Vamping in the Victorian period

`Vanity Fair' is trashy fun with Reese Witherspoon

September 01, 2004|By Jay Boyar | Jay Boyar,ORLANDO SENTINEL

Costume dramas, let's face it, are often stuffy.

Some, like Nicholas Nickleby (2002), are so overstuffed they can barely move. But even some of the better ones - 1995's Sense and Sensibility, say - are a bit too insistently high-toned. You feel you should put on a tie just to watch.

Vanity Fair, the Reese Witherspoon costume drama, based on the William Makepeace Thackeray novel, doesn't have that problem. If anything, the film may be a tad trashy. Call it "Days of Our Victorian Lives."

A lot of the film's accessibility has to do with the wily and appealing performance of Witherspoon, who plays Rebecca "Becky" Sharp. The orphaned child of an artist and a chorus girl, this tireless social climber isn't really so different from Tracy Flick, the preternaturally ambitious adolescent that Witherspoon portrayed in the satirical 1999 masterpiece Election.

As Witherspoon plays Becky, there's a look in her eye that says she's up for anything. She wasn't born with a silver spoon in her mouth, but she's certainly not above swiping one.

Vanity Fair also plays to the strengths of India-born director Mira Nair. Because Nair's films are often at least partly in foreign languages and sometimes play at film festivals, they are frequently labeled as intellectual fare. But if you pull off their cross-cultural shells, you discover that Nair is actually a bit of a chuckle-head: Her overrated Monsoon Wedding, in particular, was even more of a soap opera than Vanity Fair.

Fortunately, Nair's usual limitations become virtues in the new film. There's more than enough intelligence in Thackeray's source material and in the script, by Julian Fellowes (Gosford Park), among others, to keep Vanity Fair from lapsing into goofiness.

Nair's approach is the polar opposite of Stanley Kubrick's strategy, in 1975, in adapting Thackeray's Barry Lyndon as a lofty, austere production. Nair's movie is livelier and much closer to the spirit of the author, who started as a humorist and loved to satirize snobs.

Vanity Fair also bears a certain resemblance to Gone With the Wind: Not only is it set against the backdrop of war (here, the Battle of Waterloo), but Becky and Scarlett O'Hara are cut from the same sturdy cloth. For the endlessly resilient Becky Sharp, tomorrow is always another day.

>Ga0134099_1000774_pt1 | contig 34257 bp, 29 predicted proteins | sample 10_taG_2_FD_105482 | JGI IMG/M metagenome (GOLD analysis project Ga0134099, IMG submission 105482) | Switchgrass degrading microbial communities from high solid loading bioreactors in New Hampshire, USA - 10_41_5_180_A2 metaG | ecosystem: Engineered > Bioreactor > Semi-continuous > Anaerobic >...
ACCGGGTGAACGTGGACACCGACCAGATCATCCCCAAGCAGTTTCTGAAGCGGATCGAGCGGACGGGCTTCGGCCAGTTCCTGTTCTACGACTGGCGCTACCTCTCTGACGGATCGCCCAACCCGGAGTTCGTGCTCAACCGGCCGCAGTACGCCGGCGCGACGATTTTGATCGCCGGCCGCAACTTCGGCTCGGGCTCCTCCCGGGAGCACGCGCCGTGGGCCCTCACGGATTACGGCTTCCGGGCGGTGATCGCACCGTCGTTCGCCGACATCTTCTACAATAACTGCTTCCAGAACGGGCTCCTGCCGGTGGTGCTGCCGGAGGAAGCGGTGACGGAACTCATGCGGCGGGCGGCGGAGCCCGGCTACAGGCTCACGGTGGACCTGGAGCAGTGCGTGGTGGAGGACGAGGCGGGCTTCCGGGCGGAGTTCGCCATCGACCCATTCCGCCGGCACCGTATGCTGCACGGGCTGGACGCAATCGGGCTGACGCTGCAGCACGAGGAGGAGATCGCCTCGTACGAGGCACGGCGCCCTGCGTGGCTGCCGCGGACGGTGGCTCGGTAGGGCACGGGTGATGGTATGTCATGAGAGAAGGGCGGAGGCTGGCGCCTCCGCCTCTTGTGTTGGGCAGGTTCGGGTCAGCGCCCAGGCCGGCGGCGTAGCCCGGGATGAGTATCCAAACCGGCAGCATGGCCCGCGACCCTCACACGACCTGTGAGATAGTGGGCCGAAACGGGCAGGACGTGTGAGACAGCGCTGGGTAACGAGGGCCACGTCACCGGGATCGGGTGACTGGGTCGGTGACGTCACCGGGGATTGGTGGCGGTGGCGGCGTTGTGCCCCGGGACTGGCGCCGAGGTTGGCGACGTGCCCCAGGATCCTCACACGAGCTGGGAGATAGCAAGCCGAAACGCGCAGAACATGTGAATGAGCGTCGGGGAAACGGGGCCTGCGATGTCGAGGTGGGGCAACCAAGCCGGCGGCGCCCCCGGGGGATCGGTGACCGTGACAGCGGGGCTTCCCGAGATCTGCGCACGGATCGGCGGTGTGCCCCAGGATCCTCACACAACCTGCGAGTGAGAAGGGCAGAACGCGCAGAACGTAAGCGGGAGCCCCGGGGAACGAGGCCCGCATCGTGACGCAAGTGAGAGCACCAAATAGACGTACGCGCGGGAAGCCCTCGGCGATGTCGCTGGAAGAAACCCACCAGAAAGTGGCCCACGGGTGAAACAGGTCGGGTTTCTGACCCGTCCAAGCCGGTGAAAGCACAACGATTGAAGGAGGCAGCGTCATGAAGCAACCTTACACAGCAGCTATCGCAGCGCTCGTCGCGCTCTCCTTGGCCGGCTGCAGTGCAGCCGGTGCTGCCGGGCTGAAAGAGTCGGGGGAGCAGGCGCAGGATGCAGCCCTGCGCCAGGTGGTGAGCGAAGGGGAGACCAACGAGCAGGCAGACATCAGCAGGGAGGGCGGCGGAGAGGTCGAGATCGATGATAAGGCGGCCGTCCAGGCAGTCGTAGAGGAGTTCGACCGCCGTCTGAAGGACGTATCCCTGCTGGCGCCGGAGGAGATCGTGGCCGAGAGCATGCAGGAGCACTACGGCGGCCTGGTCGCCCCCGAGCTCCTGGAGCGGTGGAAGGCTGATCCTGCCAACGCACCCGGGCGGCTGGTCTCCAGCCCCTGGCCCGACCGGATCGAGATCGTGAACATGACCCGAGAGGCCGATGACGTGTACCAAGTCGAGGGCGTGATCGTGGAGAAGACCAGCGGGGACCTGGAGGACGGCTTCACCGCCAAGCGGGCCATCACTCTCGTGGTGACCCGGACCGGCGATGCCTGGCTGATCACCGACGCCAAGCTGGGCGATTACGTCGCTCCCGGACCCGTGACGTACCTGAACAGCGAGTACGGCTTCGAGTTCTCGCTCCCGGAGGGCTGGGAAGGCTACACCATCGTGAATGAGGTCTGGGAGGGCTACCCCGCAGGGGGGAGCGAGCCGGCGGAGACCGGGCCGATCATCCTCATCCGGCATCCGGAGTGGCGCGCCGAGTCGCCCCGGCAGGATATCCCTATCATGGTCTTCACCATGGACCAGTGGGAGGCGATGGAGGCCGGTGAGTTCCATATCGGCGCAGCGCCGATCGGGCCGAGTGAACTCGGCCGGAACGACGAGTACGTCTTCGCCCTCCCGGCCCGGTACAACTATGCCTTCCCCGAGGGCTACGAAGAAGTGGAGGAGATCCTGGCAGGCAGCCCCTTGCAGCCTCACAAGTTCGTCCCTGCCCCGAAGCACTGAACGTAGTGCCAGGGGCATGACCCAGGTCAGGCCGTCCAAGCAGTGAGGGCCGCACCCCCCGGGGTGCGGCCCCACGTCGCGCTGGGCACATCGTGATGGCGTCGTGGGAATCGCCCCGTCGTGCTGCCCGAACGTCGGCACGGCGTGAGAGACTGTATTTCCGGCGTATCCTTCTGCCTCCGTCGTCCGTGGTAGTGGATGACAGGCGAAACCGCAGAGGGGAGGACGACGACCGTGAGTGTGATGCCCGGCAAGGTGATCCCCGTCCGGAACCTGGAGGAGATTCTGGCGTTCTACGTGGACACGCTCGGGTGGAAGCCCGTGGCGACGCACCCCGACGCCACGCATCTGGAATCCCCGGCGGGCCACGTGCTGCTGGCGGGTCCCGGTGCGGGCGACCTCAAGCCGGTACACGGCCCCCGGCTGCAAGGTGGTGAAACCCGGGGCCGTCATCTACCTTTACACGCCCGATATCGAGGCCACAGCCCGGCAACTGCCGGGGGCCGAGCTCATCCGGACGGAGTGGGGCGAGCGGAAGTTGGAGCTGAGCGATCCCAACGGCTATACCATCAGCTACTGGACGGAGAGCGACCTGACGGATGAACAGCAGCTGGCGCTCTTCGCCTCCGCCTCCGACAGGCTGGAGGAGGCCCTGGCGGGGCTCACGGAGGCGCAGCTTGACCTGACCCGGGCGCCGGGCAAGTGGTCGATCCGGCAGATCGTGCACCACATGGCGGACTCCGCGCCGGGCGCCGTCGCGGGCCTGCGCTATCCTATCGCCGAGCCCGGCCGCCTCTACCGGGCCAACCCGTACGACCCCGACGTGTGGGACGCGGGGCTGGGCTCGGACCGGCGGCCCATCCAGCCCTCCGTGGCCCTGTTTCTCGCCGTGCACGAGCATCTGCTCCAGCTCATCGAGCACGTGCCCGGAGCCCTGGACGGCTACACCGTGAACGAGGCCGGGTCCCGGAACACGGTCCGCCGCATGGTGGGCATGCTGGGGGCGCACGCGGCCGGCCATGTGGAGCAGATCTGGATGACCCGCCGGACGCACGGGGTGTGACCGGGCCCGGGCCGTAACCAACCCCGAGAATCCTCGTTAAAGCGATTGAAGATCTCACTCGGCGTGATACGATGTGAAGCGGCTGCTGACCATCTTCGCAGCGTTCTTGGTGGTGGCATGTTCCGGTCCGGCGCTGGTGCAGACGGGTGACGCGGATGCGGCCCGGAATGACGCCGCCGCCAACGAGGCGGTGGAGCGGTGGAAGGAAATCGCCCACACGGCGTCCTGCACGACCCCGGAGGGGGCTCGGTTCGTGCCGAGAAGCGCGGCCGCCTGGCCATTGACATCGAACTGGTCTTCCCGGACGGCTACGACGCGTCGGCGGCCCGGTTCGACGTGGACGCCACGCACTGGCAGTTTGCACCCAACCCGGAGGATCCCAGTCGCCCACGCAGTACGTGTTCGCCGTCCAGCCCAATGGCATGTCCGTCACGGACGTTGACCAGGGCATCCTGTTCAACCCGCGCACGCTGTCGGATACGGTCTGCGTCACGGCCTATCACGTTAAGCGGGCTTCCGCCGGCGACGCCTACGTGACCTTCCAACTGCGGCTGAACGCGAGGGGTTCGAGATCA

As we follow Becky's uphill journey through society, we meet her best friend, doe-eyed Amelia Sedley (Romola Garai, who redeemed parts of Dirty Dancing: Havana Nights). Thackeray diplomatically describes Amelia - who, unlike Becky, is not very sharp - as "guileless and good-natured."

Becky is courted by Rawdon Crawley (James Purefoy), a dashing gambler, and by William Dobbin (Rhys Ifans), a noble, long-suffering soldier. Sweet Amelia, meanwhile, is pursued by William's snooty friend, the sinister-looking George Osborne (Jonathan Rhys-Meyers).

Figuring strongly in the action are the Marquess of Steyne (Gabriel Byrne, in a finely modulated performance), an aristocratic admirer of Becky's late father's art, and Matilda (Eileen Atkins), the rich Crawley "spinster," each of whom becomes a Becky benefactor.

Thackeray, who was ambivalent about Becky, subtitled his book "A Novel Without a Hero." Nair seems to view Becky differently. Nair's heroine is unquestionably a social climber. And, yes, she's brazen, too shrewd by half and, at times, rather cold.

But this Becky Sharp is never malicious, and there's something about her spunk - her refusal to settle for her lowly lot in life - that resonates today. We like her drive, her fire, her zest - and her lack of stuffiness.

The Orlando Sentinel is a Tribune Publishing newspaper.

Vanity Fair

Starring Reese Witherspoon, Romola Garai, Gabriel Byrne, Bob Hoskins

Directed by Mira Nair

Rated PG-13 (sensuality, partial nudity, brief violence)

Released by Gramercy Pictures

Time 140 minutes

Sun Score ***1/2

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